Home DNA AncestorHow It Can Help With Genealogy Brick Walls | AncestryDNA
How It Can Help With Genealogy Brick Walls | AncestryDNA

How It Can Help With Genealogy Brick Walls | AncestryDNA

You took an AncestryDNA test. Now how do you use all of those cousin matches to break through some of your genealogy brick walls? Join Crista Cowan as she walks you through the tools and processes she uses to find information about common ancestors among her matches.


19 thoughts on “How It Can Help With Genealogy Brick Walls | AncestryDNA

  1. How can you add other test to your tree?

  2. Does the fact that a DNA match and I both have trees with a common ancestor verify that the common ancestor is indeed my ancestor, or could we both still be 'barking up the wrong tree'?

  3. The problem I have is my mom was adopted and she never knew her biological parents. Even her brother was adopted from different parents, so there is absolutely no DNA value on that side.

    On my father's side I have confirmed matches which go back to my 3x great grandfather on my father's line, but that's my brick wall. I have not been able to positively identify his parents. More frustrating is there is a very large community which I believe I am related to with a very high degree of confidence. This family is the origins of my sir name in the US, and where they settled seems to be the same place where all branches of my sir name (and common variations) trace back to. However, I have a gap of 1-3 generations where I have not been able to establish a link to the early settlers.

    It's a shame Ancestry doesn't provide a way for you to select a well established person, to see if your DNA is a match for that person. Unfortunately the person I would use is not in my family tree because I have not established a connection, and the same applies to trying to establish a connection starting with that person and building forward.

  4. I took a DNA test on Family Search years ago. It is still active. The problem I'm finding is that I really don't understand it and their explanation doesn't help. I'm also finding that all the surnames I'm being matched to aren't any where in my family tree and I've found over 8000 people. Also these people don't respond to queries via email, so they are no help.

    I also found that the results are based on the number of people that have actually supplied DNA in each country, so if 500 people in Ireland supplied DNA and 5000 supplied DNA in England, the results will probably give you a higher percentage of matches in England even though your family may have originated in Ireland.  So you can't say "Yea I'm English".  You're
    really Irish.
    The migration of people has a lot to do with your results also.   If your family originates in Ireland and the majority migrates to England and prospers there but the remaining Irish dwindle, your results will show you're English when in fact you are Irish.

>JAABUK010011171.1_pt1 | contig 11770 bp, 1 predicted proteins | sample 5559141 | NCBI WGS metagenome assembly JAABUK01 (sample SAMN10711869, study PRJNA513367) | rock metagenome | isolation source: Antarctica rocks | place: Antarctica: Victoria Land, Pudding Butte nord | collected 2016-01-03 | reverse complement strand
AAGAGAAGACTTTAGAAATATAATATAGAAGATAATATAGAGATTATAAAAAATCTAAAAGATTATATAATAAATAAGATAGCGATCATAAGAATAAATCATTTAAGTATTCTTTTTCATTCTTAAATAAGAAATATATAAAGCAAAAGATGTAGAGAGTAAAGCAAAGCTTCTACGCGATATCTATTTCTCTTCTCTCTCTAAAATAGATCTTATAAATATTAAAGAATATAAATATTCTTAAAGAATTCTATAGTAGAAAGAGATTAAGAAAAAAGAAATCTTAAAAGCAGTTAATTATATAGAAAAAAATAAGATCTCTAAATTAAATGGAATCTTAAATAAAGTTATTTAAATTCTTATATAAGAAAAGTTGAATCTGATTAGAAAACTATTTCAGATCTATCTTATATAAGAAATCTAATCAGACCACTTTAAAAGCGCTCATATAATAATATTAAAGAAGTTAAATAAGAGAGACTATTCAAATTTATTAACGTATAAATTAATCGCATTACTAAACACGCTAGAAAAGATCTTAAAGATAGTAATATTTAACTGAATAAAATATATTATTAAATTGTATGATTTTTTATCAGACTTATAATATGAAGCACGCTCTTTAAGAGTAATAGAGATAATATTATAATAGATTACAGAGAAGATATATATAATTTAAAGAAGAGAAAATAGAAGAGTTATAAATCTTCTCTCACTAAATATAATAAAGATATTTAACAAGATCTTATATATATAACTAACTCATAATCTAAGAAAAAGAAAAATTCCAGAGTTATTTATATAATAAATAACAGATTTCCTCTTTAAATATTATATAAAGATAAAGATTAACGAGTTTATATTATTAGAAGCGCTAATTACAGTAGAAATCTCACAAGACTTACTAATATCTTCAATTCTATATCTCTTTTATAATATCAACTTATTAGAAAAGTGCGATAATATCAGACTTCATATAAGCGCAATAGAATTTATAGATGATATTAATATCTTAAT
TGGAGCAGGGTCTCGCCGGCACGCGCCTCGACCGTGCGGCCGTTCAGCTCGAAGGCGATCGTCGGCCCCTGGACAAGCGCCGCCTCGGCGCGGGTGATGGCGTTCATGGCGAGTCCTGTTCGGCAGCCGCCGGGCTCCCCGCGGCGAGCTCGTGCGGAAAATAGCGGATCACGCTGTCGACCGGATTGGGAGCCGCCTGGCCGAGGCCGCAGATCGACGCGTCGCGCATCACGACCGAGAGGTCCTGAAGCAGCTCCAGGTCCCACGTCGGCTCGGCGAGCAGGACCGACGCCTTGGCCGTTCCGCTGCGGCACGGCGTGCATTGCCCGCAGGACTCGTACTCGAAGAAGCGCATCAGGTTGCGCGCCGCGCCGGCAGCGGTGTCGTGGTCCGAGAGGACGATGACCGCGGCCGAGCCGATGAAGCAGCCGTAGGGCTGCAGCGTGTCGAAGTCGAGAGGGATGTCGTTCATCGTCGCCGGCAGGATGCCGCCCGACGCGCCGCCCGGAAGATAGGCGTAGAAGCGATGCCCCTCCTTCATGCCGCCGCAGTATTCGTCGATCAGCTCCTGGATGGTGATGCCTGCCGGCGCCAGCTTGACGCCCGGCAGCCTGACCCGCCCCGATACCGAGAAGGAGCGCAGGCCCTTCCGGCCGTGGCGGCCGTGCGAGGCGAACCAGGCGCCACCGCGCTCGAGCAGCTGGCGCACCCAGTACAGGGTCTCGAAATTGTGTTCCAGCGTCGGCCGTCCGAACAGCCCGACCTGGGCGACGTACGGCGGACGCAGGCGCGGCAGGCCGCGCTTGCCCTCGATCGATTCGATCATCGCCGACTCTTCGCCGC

These sites and TV spots keep telling you, you can" find out who you are and find long lost family", but you can't.

    Now tell my is Ancestry.com DNA test is any different?

  5. Doesn't that get expensive testing multiple family members? Isn't it $99 per person?

  6. Can you do a video on a DNA case study for an adoption that does not have supporting records?

  7. What really gets me are all my shared matches who have "private" trees and won't respond to communications. They get the benefit of my test and my tree without sharing their information.
    Ancestry should block people with "private" trees from seeing/using public tree DNA info.

  8. Hey Crista, I have been really trying to get a first cousin on my father's side to test and she is just half-hearted about it—even though I have really pumped up AncestryDNA. I think she is looking at 23&Me, even though I have told her about the AncestryDNA sale going on. If she does go that route, will I be able to have her upload her DNA file into Ancestry? I don't know that much about the 23&Me service–if it's Autosomal or the Y-DNA/mtDNA.

  9. If there's no family tree, how were you able to figure out where they fit in your own family tree?

  10. katra4813 says:

    what if your parents and siblings are all dead. I found that I have no connections to my dad.

  11. Crista, the circled "i" which for you came after the Confidence bar, for me comes after the Possible Range information. I can't see the shared DNA info on my list of matches, only the possible relationships within the ranges. Is this something that hasn't been fully implemented yet?

  12. How far back can Ancestry DNA go on the Y cromizone?

  13. Being able to go to a particular page of results, instead of having to page through 1 by 1, would be EXTREMELY helpful.

  14. Ken Zauter says:

    The DNA test is VERY difficult to use. Beware, ancestry.com uses USPS for shipping. My test kit bounced around quite a bit and was deemed "undeliverable" at one point. I would never recommend ancestry DNA to anyone.

  15. How do you find the DNA circles? I don't see any on my account.

  16. We had my wife tested and she started a limited family tree. However, I have an extensive tree built with both of families included so how can I administer her test in my tree?

  17. Diane says:

    Can a person's DNA be connected to more than one family tree?  My husband has a tree and I have him on my tree.  I now have his DNA connected to his tree.  Would it be beneficial to have his DNA connected to my tree as well.  Is it possible?  Thanks…

  18. Crista, in looking at mine and my husband's Beta DNA group, the groups identified the maternal side instead of the paternal side. I didn't think to much of it as my lineage is very difficult to trace my Dad's side; however my husband has a very well researched lineage, and his Beta DNA group doesn't identify his paternal side. Is this normal?

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